Campus Access Only

All rights reserved. This publication is intended for use solely by faculty, students, and staff of University of the Pacific. No part of this publication may be reproduced, distributed, or transmitted in any form or by any means, now known or later developed, including but not limited to photocopying, recording, or other electronic or mechanical methods, without the prior written permission of the author or the publisher.

Date of Award


Document Type

Thesis - Pacific Access Restricted

Degree Name

Master of Arts (M.A.)



First Advisor

Roger Katz

First Committee Member

Gary Howells

Second Committee Member

David Wilder


Traditionally, the “self” has been viewed as a unitary construct that is relatively consistent across time. More recently, however, Markus and Nurius (1986) have characterized the self as being a multifaceted, dynamic construct that includes representations of past selves, current selves, and the possible selves we hope to become or are afraid of becoming. These possible selves are important because they have motivational and cognitive components that serve as guides for present and future behavior. This study examined the relationship between the “possible selves” of high school students and the problem of truancy. Data were collected from 117 female and 52 male 9–12th graders enrolled in the Stockton Unified School District. The participants were given The Possible Selves Measure, The Self-Esteem Scale, and The Life Orientation Test-Revised. Measuring self-efficacy of possible selves could assist schools in “screening” students for potential attendance problems. In this way, schools could prevent students from reaching the point of non-attendance by identifying at-risk students early. (Abstract shortened by UMI.)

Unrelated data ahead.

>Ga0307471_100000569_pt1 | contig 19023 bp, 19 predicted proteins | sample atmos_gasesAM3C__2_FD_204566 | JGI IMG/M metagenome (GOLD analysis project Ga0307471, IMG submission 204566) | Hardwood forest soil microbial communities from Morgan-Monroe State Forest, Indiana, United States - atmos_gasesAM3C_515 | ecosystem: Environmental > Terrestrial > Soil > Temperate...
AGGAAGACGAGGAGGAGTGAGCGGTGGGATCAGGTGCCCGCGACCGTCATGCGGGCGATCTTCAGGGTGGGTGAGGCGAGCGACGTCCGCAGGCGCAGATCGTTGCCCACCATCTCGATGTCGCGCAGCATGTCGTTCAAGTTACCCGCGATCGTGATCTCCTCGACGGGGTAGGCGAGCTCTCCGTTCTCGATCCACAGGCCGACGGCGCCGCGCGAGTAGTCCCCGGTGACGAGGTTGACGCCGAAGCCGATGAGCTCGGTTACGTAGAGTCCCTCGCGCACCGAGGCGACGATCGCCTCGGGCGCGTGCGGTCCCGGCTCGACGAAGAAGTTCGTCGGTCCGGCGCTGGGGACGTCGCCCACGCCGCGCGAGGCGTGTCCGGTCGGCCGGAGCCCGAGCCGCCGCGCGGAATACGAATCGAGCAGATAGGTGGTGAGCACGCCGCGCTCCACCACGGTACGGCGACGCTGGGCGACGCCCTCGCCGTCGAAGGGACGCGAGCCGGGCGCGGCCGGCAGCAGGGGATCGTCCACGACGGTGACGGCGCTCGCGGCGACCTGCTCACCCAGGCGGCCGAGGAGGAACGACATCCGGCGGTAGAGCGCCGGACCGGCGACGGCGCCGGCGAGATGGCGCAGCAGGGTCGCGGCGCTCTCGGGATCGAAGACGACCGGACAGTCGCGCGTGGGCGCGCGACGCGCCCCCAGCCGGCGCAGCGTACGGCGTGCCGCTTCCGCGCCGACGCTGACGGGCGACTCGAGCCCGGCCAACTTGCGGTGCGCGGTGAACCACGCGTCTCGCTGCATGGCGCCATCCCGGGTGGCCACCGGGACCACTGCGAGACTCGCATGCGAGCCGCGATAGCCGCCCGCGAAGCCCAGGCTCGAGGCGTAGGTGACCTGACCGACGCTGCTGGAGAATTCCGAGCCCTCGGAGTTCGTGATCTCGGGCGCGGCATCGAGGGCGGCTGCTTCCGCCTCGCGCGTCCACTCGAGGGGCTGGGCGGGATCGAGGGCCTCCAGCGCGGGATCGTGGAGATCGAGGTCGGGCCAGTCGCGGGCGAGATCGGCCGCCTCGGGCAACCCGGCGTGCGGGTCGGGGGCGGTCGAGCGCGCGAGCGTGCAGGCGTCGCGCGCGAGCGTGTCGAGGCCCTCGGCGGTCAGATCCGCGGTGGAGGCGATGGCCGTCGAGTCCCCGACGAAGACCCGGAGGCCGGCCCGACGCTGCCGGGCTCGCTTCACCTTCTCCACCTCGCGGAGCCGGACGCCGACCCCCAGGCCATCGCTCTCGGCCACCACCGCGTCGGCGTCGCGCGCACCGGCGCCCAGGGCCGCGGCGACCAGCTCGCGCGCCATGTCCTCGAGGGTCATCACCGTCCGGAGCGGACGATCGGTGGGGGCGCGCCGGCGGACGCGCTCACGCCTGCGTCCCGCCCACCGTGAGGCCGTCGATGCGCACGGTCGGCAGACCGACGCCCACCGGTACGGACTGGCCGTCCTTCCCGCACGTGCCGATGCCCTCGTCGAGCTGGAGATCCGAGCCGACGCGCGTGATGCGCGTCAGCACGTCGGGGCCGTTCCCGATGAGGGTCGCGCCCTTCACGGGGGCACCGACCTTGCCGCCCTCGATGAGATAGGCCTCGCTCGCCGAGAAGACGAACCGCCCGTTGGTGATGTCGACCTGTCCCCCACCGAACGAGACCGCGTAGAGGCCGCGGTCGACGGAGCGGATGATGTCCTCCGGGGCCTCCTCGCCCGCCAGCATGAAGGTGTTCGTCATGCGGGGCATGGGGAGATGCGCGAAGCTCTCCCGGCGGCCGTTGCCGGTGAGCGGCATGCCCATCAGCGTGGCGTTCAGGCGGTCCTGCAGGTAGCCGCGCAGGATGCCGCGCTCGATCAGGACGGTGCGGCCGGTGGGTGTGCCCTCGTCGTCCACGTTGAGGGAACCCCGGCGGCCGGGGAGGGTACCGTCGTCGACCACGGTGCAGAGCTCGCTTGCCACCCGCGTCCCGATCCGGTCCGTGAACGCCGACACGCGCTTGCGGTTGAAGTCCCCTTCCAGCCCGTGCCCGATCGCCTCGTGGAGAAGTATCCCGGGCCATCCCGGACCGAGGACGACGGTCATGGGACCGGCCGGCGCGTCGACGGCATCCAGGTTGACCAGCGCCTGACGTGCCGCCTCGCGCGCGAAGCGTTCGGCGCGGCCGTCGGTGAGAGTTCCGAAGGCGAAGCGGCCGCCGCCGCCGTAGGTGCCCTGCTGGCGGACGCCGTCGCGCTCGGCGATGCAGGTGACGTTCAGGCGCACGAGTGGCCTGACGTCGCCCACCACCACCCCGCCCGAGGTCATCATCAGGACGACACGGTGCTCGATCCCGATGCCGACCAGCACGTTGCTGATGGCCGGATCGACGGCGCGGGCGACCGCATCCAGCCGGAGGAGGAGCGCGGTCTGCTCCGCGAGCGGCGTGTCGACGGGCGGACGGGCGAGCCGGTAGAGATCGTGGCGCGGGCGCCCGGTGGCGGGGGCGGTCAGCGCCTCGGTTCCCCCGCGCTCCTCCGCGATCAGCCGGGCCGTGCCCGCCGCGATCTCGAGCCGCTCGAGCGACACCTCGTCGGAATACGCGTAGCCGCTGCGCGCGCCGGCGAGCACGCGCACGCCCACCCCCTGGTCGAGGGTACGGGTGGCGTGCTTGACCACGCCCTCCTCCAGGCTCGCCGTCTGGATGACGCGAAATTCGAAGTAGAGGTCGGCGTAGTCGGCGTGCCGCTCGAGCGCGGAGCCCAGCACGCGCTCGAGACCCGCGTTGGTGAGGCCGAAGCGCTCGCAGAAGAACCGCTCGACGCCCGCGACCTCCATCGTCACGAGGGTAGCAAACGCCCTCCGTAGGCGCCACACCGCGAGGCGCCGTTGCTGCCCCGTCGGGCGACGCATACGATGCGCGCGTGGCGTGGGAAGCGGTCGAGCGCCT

To access this thesis/dissertation you must have a valid email address and log-in to Scholarly Commons.

Find in PacificSearch Find in ProQuest



If you are the author and would like to grant permission to make your work openly accessible, please email


Rights Statement

Rights Statement

In Copyright. URI:
This Item is protected by copyright and/or related rights. You are free to use this Item in any way that is permitted by the copyright and related rights legislation that applies to your use. For other uses you need to obtain permission from the rights-holder(s).